“I’ve written to the Treasury demanding to know the exact chronology of events on this. Serious questions need to be asked, such as who was responsible for advertising this funding, what happened between 25 November and 2 February and whether the Government proactively advertised this fund to groups other than a small article hidden away on the website

“It is clear that a number of charities might well have lost out on this opportunity for funding, which is totally unfair. I am therefore calling upon the Government to urgently re-open the application process and properly raise awareness about the tampon tax fund.”

Alison Thewliss MP supports the NSPCC’s “It’s Time” campaign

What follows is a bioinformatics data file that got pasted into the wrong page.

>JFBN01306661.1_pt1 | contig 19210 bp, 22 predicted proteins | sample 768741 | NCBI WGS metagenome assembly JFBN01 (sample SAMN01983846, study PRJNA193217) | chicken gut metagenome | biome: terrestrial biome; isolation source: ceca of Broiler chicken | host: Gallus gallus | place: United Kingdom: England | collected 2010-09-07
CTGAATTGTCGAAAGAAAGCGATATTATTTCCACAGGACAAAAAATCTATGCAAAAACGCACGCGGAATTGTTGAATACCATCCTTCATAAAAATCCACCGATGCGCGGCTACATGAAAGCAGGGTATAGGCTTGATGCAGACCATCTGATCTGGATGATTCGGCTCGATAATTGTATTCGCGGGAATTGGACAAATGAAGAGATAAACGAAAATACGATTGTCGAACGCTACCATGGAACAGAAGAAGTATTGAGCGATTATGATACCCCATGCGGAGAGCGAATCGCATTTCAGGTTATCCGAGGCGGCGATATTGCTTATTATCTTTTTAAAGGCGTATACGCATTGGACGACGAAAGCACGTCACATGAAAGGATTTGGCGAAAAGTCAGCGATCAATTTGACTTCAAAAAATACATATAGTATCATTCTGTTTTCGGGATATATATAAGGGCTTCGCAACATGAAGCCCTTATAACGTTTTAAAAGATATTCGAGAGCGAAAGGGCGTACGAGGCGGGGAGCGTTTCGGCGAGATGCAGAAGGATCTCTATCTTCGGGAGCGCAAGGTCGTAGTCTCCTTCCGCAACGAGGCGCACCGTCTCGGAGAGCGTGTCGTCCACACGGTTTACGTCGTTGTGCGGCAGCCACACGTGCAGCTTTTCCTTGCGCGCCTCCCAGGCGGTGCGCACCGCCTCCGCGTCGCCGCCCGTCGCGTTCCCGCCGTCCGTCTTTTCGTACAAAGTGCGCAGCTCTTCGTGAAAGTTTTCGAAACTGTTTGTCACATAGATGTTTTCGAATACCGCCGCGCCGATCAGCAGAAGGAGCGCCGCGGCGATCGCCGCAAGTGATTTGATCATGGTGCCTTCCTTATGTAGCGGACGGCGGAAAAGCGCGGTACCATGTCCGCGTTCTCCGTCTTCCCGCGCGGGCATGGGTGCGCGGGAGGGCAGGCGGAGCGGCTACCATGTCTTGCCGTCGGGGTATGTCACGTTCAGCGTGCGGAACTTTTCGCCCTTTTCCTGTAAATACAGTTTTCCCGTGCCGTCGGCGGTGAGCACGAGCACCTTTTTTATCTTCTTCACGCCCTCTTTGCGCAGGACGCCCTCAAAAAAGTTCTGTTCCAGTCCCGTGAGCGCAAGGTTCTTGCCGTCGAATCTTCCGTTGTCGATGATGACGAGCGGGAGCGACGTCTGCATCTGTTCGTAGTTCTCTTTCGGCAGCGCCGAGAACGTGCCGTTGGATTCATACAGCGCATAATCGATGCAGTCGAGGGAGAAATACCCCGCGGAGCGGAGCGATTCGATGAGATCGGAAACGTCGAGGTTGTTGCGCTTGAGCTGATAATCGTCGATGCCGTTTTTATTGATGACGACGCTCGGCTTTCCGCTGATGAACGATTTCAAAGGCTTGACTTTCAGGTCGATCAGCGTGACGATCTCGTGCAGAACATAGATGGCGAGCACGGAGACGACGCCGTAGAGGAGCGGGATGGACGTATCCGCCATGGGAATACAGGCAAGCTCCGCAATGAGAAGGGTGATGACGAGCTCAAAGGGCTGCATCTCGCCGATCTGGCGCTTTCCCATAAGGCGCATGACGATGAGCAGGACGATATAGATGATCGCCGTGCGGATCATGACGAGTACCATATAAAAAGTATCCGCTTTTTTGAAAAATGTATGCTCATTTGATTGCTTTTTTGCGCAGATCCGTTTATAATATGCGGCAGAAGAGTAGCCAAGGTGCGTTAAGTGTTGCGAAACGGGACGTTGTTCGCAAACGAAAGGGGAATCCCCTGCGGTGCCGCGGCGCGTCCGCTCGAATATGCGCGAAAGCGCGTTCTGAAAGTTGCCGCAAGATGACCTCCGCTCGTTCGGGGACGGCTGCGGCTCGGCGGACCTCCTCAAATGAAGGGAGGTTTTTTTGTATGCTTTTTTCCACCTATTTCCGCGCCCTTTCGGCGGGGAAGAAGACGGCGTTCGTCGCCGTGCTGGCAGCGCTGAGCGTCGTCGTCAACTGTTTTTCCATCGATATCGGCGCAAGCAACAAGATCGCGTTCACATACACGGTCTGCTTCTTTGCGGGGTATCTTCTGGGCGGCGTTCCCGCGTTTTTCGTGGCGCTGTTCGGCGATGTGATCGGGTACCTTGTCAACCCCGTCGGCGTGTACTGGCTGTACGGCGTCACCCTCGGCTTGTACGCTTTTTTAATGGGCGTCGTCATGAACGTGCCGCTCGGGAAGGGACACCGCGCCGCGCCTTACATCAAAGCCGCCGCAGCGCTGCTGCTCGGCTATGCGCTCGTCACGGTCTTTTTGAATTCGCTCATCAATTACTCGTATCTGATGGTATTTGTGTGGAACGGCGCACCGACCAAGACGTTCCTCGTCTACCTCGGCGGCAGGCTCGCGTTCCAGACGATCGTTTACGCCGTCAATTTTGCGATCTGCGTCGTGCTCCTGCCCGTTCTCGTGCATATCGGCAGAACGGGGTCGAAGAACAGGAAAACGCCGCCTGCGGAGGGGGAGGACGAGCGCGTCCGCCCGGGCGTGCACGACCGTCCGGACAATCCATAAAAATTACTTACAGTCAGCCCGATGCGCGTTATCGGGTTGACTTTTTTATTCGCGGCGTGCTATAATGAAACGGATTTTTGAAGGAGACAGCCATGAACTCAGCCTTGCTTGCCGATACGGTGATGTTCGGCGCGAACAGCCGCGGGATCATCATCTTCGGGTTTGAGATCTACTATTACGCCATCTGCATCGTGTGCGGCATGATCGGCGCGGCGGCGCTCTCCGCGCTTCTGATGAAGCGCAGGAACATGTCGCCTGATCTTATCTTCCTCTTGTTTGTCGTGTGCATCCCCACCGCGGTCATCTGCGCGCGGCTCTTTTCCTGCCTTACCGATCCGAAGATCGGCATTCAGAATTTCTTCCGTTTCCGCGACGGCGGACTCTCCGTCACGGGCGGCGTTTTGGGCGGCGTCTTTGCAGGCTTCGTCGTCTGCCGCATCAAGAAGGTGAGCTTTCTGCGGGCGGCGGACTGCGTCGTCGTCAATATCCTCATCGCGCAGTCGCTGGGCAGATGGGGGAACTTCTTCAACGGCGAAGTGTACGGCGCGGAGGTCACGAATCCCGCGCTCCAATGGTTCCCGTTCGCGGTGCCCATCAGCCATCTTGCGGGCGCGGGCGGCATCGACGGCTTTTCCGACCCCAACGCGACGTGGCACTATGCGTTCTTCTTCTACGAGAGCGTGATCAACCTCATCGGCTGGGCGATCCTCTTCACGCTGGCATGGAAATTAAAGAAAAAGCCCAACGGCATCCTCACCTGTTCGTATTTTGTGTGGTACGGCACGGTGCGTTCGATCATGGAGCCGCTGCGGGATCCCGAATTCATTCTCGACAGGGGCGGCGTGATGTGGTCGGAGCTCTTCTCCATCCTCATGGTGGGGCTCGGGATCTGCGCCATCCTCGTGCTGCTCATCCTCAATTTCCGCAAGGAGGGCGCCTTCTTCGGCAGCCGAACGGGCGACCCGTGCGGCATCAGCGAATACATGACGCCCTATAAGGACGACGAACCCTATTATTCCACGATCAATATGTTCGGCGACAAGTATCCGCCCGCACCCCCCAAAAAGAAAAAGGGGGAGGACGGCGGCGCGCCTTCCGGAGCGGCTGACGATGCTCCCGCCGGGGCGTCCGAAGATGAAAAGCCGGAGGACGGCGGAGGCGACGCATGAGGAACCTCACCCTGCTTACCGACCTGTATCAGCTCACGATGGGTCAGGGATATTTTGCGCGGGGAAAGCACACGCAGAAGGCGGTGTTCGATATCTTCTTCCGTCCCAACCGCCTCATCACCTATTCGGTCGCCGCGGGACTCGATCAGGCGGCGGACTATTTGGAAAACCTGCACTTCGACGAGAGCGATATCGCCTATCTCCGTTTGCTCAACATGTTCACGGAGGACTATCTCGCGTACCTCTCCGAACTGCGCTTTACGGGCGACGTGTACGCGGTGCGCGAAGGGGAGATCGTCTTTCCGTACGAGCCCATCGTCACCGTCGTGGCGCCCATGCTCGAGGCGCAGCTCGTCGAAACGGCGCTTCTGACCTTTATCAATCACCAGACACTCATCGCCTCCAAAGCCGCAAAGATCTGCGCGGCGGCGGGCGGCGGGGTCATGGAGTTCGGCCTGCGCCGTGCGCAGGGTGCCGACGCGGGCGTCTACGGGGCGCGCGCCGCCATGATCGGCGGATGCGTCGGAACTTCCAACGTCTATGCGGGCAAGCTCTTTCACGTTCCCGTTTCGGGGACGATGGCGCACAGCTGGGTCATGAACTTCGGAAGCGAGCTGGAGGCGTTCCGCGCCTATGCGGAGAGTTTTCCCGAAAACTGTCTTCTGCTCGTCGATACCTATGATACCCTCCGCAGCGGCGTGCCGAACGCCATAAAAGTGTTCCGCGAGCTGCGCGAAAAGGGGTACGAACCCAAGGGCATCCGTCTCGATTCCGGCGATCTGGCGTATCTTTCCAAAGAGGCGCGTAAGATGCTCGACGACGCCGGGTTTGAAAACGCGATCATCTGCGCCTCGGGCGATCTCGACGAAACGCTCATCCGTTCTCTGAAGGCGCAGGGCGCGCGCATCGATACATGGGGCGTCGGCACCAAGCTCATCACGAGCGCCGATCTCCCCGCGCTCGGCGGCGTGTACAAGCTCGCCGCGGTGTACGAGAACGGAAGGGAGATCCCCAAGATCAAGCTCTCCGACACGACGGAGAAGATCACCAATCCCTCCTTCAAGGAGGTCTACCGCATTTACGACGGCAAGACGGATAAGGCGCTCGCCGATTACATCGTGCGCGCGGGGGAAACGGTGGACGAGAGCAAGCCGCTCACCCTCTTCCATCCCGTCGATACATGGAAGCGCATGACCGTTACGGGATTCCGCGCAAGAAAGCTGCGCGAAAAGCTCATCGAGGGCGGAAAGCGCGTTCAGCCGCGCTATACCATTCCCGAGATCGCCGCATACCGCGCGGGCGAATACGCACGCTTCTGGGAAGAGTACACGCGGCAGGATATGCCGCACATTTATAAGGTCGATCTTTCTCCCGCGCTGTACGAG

Alison Thewliss MP supporting the NSPCC's It's Time campaign

Alison Thewliss MP has shown her support for the NSPCC’s It’s Time campaign after hearing about the scale of abuse young people in the UK experience, and the problems many face getting the kind of help that can turn their lives around at the NSPCC’s reception in parliament on Wednesday 10th February.

Karen Bradley MP, Minister for Preventing Abuse and Exploitation, and Rt. Hon Alistair Burt MP, Minister for Community and Social Care, joined the NSPCC CEO in speaking at the launch and Alison Thewliss MP also heard first-hand from young people who have helped shape the campaign.

All too often children who have been abused have to develop chronic mental health problems, be suicidal or self-harm before therapeutic services become available to them, according to a recent survey of professionals working with these children. One of the young people who sat on the campaign advisory group, ‘A Force for Change’, said that support should be provided “at the point of need not the point of crisis”.